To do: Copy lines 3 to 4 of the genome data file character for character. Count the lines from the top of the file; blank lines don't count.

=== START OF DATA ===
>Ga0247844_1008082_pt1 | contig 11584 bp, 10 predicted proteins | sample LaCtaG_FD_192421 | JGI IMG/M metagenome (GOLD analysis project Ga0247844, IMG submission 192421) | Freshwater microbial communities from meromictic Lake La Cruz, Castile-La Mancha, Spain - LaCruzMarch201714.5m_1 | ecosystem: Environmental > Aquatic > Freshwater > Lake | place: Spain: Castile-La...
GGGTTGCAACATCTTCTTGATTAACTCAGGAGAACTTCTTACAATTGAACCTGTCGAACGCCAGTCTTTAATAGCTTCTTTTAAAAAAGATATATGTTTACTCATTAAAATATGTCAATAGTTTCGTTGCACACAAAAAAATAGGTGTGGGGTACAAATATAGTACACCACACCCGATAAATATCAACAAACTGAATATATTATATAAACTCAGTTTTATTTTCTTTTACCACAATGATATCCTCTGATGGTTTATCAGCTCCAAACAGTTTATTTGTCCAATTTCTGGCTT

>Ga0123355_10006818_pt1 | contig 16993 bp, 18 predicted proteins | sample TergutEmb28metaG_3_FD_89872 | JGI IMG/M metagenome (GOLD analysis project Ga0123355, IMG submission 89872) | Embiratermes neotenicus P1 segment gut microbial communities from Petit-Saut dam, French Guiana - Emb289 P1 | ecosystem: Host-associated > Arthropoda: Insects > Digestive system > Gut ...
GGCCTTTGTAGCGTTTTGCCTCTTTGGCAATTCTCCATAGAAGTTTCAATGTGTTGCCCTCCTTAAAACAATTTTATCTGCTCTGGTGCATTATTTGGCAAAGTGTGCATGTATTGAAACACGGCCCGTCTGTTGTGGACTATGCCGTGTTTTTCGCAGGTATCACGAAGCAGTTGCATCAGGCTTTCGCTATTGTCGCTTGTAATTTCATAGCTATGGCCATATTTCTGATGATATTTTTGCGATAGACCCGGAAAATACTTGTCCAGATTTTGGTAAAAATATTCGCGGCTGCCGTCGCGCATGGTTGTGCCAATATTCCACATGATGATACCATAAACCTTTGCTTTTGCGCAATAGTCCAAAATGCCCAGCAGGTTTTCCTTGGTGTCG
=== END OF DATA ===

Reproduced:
>Ga0123355_10006818_pt1 | contig 16993 bp, 18 predicted proteins | sample TergutEmb28metaG_3_FD_89872 | JGI IMG/M metagenome (GOLD analysis project Ga0123355, IMG submission 89872) | Embiratermes neotenicus P1 segment gut microbial communities from Petit-Saut dam, French Guiana - Emb289 P1 | ecosystem: Host-associated > Arthropoda: Insects > Digestive system > Gut ...
GGCCTTTGTAGCGTTTTGCCTCTTTGGCAATTCTCCATAGAAGTTTCAATGTGTTGCCCTCCTTAAAACAATTTTATCTGCTCTGGTGCATTATTTGGCAAAGTGTGCATGTATTGAAACACGGCCCGTCTGTTGTGGACTATGCCGTGTTTTTCGCAGGTATCACGAAGCAGTTGCATCAGGCTTTCGCTATTGTCGCTTGTAATTTCATAGCTATGGCCATATTTCTGATGATATTTTTGCGATAGACCCGGAAAATACTTGTCCAGATTTTGGTAAAAATATTCGCGGCTGCCGTCGCGCATGGTTGTGCCAATATTCCACATGATGATACCATAAACCTTTGCTTTTGCGCAATAGTCCAAAATGCCCAGCAGGTTTTCCTTGGTGTCG